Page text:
, we haven't gotten into the holiday cheer and written a headline with something of a stutter. Honda introduced the two-row Passport a couple of model years ago, seeking to nab a few customers looking for a machine roughly the size of its Pilot but with seating for five and a cargo area dedicated to, well, cargo
So doing, they largely binned their traditional trim designations of LX and EX for this machine, instead applying the Sport moniker to the Passport's entry-level model. Starting at $43,305, it is powered by Honda's 3.5-litre V6 engine, making 280 horsepower and 262 lb-ft of torque. This, and the nine-speed automatic transmission, are equipped at all trim levels. In other words, everyone gets the same amount of power no matter how much they spend on a Honda Passport. Driver aids like adaptive cruise control and LaneWatch are standard across the board.
Look for heated seats and steering wheel in the Sport, along with a remote engine starter and power moonroof. The powered driver's seat adjusts 10 ways, but passengers will have to suffer the indignity of manual quad adjustments. Back seat passengers will enjoy seats that slide fore/aft for better legroom and the seatbacks split 60/40 if owners wish to ditch the kids and expand the cargo area. A handy front wiper de-icer helps unstick those rubber blades from the windshield in winter, while push button start makes digging for keys a thing of the past.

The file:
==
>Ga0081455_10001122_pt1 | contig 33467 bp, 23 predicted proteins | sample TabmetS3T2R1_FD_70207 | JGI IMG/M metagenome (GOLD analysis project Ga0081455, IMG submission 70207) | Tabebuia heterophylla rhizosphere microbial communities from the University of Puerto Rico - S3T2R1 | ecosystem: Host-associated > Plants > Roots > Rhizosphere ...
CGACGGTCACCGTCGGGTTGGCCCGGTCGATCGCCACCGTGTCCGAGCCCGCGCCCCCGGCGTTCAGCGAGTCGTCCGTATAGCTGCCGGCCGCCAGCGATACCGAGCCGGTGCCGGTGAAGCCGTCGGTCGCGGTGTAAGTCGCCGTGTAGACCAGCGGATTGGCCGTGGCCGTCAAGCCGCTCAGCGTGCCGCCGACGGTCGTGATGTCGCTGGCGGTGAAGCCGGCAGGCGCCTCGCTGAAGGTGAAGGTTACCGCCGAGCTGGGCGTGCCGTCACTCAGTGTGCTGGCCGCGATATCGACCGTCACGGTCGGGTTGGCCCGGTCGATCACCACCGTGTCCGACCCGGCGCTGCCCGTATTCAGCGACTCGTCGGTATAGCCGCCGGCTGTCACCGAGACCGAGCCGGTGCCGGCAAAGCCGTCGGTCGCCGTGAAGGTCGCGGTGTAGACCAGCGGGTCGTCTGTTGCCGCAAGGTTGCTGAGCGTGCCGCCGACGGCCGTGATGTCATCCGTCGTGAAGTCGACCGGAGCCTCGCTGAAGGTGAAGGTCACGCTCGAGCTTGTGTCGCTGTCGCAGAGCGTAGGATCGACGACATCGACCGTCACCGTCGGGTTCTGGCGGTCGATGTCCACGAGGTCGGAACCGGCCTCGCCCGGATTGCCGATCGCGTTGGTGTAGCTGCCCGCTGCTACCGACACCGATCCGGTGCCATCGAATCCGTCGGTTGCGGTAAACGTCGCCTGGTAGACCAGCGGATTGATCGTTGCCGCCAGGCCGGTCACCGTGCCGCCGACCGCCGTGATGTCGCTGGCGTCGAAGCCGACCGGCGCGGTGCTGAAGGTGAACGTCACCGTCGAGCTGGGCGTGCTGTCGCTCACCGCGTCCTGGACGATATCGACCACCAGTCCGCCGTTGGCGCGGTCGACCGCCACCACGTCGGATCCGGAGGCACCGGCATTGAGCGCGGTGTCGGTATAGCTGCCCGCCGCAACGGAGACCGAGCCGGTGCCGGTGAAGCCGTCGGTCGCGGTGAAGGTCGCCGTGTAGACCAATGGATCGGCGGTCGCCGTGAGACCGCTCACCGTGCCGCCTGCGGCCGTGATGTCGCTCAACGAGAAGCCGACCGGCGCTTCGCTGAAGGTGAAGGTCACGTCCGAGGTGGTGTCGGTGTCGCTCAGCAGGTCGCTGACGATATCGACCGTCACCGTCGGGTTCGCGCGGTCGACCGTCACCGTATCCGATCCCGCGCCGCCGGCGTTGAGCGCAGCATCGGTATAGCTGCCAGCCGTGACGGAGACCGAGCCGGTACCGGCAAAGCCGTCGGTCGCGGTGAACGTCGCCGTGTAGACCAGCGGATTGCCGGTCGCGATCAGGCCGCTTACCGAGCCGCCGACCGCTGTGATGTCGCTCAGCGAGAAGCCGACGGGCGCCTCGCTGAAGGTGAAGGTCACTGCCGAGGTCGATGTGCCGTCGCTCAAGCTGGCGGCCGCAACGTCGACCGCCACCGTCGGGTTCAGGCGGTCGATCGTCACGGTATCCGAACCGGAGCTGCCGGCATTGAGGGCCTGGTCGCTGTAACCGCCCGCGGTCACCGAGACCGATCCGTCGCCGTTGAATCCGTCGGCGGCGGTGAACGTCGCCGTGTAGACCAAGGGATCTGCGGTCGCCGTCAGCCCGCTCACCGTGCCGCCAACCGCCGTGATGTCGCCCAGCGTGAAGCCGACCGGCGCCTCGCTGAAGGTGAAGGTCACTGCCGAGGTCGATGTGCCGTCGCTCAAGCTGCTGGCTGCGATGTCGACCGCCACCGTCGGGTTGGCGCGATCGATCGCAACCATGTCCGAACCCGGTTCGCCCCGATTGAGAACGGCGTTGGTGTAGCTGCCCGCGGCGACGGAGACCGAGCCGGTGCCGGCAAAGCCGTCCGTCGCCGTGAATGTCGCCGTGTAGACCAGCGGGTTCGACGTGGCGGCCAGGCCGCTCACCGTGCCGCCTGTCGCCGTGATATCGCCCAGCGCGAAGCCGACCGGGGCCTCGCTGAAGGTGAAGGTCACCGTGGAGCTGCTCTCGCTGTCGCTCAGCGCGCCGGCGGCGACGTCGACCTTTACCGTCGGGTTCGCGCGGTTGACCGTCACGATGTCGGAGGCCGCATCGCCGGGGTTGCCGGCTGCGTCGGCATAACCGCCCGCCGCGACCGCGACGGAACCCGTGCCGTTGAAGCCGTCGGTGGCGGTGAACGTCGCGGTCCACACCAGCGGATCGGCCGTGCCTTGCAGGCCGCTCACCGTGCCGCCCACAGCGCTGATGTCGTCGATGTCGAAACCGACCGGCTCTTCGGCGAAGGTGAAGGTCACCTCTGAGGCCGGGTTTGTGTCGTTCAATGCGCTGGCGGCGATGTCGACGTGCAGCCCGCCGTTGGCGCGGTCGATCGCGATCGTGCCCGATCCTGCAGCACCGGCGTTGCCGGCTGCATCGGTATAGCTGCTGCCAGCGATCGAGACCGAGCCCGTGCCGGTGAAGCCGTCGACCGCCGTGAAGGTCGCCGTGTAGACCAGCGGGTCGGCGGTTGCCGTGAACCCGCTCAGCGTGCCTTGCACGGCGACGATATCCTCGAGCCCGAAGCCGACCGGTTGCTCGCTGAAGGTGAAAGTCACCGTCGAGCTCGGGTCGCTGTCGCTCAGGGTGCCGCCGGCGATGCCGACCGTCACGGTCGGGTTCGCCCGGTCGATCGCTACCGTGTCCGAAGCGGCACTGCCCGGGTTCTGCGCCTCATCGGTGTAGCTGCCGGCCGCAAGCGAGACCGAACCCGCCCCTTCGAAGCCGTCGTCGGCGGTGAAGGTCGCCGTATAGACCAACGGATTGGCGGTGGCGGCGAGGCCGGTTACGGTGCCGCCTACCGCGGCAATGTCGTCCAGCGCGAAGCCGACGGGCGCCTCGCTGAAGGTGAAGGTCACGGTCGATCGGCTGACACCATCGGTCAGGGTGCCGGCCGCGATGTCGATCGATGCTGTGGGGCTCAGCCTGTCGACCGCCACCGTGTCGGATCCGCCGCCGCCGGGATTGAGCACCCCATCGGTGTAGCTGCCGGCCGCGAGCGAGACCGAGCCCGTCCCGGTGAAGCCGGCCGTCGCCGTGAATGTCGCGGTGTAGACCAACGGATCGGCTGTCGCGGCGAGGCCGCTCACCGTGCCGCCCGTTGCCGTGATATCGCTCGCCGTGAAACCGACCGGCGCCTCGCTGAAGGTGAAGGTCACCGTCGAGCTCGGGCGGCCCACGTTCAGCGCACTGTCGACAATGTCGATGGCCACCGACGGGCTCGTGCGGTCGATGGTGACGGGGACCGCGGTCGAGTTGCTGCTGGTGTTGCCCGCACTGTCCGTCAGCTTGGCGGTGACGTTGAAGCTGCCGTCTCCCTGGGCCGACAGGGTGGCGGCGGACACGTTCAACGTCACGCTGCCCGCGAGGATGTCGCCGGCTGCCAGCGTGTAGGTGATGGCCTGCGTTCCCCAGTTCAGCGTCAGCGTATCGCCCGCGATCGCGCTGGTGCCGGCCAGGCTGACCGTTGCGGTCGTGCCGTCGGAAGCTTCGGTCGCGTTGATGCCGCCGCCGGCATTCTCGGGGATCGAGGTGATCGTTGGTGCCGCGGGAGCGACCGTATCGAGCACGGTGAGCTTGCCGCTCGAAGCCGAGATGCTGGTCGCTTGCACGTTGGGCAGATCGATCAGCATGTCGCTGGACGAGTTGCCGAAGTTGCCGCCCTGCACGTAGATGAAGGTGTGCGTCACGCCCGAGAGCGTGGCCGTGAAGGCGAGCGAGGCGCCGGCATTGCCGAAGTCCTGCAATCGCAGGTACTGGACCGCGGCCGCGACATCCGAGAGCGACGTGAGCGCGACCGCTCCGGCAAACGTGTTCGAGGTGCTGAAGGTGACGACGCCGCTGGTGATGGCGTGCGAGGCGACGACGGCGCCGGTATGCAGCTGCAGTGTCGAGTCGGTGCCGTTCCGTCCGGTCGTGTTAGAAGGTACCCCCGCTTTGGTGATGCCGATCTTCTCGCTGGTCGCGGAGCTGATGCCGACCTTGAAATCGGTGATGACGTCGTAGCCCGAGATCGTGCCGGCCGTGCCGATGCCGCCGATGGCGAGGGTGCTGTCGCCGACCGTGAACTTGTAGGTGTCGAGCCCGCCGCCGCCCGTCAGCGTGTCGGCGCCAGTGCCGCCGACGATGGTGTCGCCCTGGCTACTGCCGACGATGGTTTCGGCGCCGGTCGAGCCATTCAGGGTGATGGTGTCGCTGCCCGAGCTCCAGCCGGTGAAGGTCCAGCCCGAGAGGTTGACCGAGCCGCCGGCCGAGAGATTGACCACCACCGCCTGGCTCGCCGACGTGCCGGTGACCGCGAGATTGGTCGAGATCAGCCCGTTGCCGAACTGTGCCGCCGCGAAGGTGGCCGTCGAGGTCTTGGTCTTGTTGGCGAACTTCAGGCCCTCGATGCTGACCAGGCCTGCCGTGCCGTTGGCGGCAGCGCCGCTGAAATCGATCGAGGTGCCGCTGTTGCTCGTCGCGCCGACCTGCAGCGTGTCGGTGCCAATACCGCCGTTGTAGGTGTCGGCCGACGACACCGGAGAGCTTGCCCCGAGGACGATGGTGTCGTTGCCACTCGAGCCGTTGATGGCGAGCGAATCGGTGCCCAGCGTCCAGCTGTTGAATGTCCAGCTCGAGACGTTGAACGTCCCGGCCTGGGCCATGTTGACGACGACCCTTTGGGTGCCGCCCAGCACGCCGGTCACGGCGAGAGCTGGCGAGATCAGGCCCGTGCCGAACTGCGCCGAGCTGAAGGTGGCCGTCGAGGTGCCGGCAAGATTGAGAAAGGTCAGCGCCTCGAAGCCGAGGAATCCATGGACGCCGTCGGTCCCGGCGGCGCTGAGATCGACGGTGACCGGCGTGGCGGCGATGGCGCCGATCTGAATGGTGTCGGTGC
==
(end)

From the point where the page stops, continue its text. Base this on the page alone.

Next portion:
Infotainment is handled by a display audio system that can pair with Apple or Android phones to mirror their user interface. Seven speakers are capable of playing Baby Shark or CBC News with equal clarity. Infuriatingly, satellite radio capability is not included, continuing a trend at Honda of denying this feature to entry-level customers no matter if they're buying a sub-$20,000 Civic or this mid-$40,000 Passport. The functionality is included in the leather-lined EX-L, a vehicle with an infotainment system that is broadly similar to the Sport's. Perhaps an enterprising aftermarket shop can activate the satellite radio feature after you drive off the lot.
The neighbours will need a keen eye to spot the Sport, as its interior styling is very similar to that of the more expensive EX-L and Touring trims. All of them get colour-keyed door handles, twin exhaust outlets, and LEDs in the head-, tail-, and fog lights. Sport does have black wheels, different than the EX-L but similar to the Touring. The lack of colour choice on the Sport rankles but the thing looks good in a dark shade of paint so we're willing to give it a pass. This time.
What We'd Choose
Spending an extra $3,600 on EX-L leather seats and a few other minor features doesn't appeal to us, nor does making the $7000 walk to the Touring for items like a power hands-free liftgate and a return to black wheels. If not for the glaring omission of satellite radio, this decision would be simple. As it stands, we recommend sticking with the well-equipped Sport and topping up your Spotify subscription.
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